Tag Archives: Radio Bulgaria

Radio Waves: Radio Bulgaria Online, Small Town Station is Backbone of Community, 1949 Radio Contact, and BBC World Service Performance Review

Photo by Flickt user Shirokazan via Wikimedia Commons.

Radio Waves:  Stories Making Waves in the World of Radio

Because I keep my ear to the waves, as well as receive many tips from others who do the same, I find myself privy to radio-related stories that might interest SWLing Post readers.  To that end: Welcome to the SWLing Post’s Radio Waves, a collection of links to interesting stories making waves in the world of radio. Enjoy!


Hear the voice of Bulgaria – in 9 languages from Radio Bulgaria (Radio Bulgaria)

On the website of the Bulgarian National Radio – www.bnr.bg you can now listen to the new podcast of Radio Bulgaria, “Bulgaria Today” in English, German, French, Spanish, Russian, Serbian, Greek, Albanian and Turkish.

BNR has resumed its programmes in foreign languages after a 5-year pause. The change coincides with the 85th anniversary of the first foreign-language broadcasts for foreign audiences celebrated by Radio Bulgaria in 2021. Continue reading

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Radio Bulgaria celebrates 85th anniversary

Many thanks to SWLing Post contributor, David Iurescia (LW4DAF), who shares the following feature from Radio Bulgaria who celebrates their 85th anniversary:

Speaking your language for 85 years

2021 marks the 85th anniversary of the Bulgarian National Radio’s foreign language service to the world. It all began on 16 February, 1936. One year after the Bulgarian radio was officially launched, what is now Radio Bulgaria went on the air. It was a Sunday when Radio Sofia’s full morning programme was launched, to reach Europe, North America and North Africa.

Now, 85 years later, Radio Bulgaria is still talking to the world about the country in English, German, French, Spanish, Russian, Serbian, Greek, Albanian, Turkish and Bulgarian.

Our special feature presents intriguing facts from the history of Radio Bulgaria, its golden voices, as well as reminiscences from the people who have worked at Radio Bulgaria through the years.

Click here to view Radio Bulgaria’s feature articles.

Thank you for the tip, David. This article reminded me to listen, once again, to the final shortwave broadcast of Radio Bulgaria. Seems like yesterday!

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Radio Waves: Radio Bulgaria, Asur Community Radio, Digital Sign Compliance, and a Sound Card Scope

Radio Waves:  Stories Making Waves in the World of Radio

Because I keep my ear to the waves, as well as receive many tips from others who do the same, I find myself privy to radio-related stories that might interest SWLing Post readers.  To that end: Welcome to the SWLing Post’sRadio Waves, a collection of links to interesting stories making waves in the world of radio. Enjoy!

Many thanks to SWLing Post contributors Marty, David Iurescia (LW4DAF), and Phillip Novak for the following tips:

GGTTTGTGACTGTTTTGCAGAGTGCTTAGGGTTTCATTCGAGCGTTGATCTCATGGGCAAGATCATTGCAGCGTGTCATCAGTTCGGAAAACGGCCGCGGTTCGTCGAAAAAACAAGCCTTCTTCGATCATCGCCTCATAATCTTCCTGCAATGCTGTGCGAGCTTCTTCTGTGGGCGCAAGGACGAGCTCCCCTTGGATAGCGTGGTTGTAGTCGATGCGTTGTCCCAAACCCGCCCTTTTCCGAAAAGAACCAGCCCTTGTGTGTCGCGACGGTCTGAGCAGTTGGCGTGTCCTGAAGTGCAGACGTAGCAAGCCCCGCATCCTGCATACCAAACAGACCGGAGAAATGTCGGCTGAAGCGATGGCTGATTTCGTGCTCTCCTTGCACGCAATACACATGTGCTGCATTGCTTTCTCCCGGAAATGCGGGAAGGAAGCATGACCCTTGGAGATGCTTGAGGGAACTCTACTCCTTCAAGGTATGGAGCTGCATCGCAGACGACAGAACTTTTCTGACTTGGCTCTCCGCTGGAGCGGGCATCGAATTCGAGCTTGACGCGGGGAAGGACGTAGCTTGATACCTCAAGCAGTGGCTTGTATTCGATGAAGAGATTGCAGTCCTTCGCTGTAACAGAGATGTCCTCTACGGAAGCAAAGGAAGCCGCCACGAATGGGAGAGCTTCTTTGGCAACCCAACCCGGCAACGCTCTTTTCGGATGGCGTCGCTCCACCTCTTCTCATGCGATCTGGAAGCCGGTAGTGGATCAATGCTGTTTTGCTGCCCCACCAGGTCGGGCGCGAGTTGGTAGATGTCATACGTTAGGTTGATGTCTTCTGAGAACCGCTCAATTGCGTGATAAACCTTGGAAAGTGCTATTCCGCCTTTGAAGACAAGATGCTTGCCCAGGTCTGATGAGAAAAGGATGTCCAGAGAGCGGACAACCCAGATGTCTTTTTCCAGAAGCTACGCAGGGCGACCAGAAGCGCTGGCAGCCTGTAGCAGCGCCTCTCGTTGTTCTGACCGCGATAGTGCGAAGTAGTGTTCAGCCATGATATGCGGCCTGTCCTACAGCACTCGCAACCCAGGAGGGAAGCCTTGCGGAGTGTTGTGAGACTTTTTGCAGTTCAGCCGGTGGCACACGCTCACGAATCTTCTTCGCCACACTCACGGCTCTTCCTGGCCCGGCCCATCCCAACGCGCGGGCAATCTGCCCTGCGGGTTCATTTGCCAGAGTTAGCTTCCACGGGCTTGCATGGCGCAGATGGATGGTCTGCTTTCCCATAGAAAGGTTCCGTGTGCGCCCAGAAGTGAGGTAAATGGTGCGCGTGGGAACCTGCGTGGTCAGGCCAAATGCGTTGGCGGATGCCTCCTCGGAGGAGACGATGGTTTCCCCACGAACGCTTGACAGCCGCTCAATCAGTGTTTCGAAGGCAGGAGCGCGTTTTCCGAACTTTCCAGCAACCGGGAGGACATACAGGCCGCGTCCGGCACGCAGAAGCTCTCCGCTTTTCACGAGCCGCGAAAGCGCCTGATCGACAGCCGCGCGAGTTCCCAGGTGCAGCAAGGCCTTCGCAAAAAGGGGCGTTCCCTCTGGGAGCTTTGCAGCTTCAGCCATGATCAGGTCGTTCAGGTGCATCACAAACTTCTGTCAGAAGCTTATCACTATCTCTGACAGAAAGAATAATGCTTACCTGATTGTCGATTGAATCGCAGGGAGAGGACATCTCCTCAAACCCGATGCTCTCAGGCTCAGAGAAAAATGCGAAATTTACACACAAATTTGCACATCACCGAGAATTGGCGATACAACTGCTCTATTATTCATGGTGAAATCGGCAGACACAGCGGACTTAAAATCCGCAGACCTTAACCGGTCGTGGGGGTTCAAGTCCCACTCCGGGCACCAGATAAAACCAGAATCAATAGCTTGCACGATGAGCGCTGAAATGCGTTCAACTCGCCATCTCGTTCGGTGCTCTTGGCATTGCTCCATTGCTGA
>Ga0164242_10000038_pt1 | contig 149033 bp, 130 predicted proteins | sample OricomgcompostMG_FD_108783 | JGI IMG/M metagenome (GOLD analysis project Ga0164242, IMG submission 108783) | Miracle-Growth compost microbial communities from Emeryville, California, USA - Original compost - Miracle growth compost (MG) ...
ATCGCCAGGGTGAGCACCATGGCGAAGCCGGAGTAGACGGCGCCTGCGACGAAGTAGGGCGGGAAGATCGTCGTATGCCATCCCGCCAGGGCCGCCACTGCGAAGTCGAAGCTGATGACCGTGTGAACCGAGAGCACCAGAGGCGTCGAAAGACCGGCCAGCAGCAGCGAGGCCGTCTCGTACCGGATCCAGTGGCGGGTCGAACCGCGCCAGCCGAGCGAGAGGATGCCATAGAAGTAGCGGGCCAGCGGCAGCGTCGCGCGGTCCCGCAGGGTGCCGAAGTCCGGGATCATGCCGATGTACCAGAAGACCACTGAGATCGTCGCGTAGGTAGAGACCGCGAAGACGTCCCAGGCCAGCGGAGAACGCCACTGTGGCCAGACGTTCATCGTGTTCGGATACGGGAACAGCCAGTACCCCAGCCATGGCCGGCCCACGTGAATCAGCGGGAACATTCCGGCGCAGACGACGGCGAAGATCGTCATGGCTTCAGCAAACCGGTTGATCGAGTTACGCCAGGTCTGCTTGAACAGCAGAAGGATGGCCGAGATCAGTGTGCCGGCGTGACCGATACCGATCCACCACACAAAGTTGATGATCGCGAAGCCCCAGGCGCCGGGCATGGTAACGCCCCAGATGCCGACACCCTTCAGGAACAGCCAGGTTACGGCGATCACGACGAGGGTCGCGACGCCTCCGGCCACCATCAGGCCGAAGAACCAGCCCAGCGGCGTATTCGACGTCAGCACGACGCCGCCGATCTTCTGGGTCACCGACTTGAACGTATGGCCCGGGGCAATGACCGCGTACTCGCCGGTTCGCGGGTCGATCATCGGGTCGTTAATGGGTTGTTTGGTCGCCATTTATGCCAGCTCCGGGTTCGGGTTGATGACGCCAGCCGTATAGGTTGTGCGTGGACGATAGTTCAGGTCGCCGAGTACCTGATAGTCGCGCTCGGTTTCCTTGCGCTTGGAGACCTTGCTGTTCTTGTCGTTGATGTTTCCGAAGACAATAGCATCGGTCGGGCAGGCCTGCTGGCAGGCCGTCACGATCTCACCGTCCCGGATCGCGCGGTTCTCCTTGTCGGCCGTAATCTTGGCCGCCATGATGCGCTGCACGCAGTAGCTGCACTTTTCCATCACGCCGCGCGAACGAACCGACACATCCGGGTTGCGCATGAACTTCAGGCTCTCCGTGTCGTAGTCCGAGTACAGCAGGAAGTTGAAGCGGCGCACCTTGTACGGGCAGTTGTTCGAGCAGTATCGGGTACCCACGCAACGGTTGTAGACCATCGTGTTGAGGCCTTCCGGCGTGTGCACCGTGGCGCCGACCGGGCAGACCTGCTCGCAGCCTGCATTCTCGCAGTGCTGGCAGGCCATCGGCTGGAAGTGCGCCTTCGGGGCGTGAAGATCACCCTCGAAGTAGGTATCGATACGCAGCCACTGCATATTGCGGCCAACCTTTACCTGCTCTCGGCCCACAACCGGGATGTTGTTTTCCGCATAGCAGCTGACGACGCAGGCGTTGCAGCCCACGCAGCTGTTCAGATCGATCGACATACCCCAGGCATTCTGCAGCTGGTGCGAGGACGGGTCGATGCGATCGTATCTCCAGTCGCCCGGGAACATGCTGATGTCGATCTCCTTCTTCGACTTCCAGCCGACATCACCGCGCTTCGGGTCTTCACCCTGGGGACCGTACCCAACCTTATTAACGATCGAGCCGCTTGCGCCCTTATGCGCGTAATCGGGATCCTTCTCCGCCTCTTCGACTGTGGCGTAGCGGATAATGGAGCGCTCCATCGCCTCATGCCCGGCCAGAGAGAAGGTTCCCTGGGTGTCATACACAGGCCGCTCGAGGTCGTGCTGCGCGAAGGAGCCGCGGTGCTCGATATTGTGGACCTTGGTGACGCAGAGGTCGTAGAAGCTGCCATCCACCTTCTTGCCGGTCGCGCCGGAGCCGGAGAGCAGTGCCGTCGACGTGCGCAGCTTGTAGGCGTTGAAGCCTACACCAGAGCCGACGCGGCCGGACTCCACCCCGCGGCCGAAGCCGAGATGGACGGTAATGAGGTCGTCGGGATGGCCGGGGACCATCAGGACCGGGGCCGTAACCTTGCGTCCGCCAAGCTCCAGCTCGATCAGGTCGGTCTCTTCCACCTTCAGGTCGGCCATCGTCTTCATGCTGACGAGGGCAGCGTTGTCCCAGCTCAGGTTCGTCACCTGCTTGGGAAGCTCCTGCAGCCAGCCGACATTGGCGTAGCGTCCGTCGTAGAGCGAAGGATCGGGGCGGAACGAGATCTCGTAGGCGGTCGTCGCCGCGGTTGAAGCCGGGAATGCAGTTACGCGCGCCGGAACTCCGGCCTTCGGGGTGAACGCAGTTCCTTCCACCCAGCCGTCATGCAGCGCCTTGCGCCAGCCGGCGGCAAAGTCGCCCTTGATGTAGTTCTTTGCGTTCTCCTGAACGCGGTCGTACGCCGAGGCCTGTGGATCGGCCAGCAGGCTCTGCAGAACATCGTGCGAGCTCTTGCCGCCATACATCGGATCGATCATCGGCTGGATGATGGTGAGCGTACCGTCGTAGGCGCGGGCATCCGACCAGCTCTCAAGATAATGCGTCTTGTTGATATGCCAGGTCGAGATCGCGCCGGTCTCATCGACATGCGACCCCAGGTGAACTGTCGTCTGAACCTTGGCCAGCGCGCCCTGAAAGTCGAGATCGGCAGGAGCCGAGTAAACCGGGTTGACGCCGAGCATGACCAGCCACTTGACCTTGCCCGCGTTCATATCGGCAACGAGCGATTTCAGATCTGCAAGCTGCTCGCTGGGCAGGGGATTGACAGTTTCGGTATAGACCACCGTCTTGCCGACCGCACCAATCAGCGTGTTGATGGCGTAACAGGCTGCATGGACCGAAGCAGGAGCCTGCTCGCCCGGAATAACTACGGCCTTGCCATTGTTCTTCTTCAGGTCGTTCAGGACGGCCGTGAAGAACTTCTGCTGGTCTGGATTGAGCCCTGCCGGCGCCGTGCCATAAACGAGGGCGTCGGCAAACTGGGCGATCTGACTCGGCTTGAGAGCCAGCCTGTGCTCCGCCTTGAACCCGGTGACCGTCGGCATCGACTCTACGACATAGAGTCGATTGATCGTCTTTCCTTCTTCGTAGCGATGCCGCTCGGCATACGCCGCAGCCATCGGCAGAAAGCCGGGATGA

Radio Bulgaria to resume its audio broadcast (Bulgarian National Radio)

“Radio Bulgaria needs to resume its sound presence and we are to work together with the team, in order to build a firm concept in this direction.” This was what BNR Director General Andon Baltakov said in his first interview with Radio Bulgaria.

On the eve of Radio Bulgaria’s 84th anniversary, which is celebrated on February 16, 2020, Mr. Baltakov said that broadcasts of the National Radio aimed for foreign countries would be modernized, but would preserve their philosophy – being Bulgaria’s window to the world and vice versa. You can read the whole interview here. []

Radio aids revival of dying tribal language (The Hindu)

Tucked away in the hills of Jharkhand’s Latehar district, Asur, a particularly vulnerable tribal group, may not have access to good road or means of transportation to the outside world, but that has not deterred them from saving their language. Using mobile radio, the Asur community has been spreading the popularity of the language within their geographical limits.

As the voice Dahan-Dahan Turrarr .. Dang T inatang Turrarr.. Noa Hake Asur Akhada Radio Enegabu Degeabu Siringabu Urrarr (Come, sing, dance and talk.. This is Asur Centre Radio) is played out through loud speakers, the bustle at the weekly market at Kotia seizes briefly, as people turn their attention to the sound system that transmits songs and news transmitted in their native language.

Attention of the Asur tribals assembled at the market is immediately diverted to the sound system that transmits songs, news and information about government schemes — all in their native dialect.

[…]“The initiative has got a huge response from people. Now, villagers are requesting us to organise events at their places and they are also interested in preparing radio programmes,” said Ms. Tete.

“When we started working on languages, we focused on five tribal and four regional languages. Then we realised that the bigger groups can take care of their own languages, but smaller communities need help,” said Ms .Tete.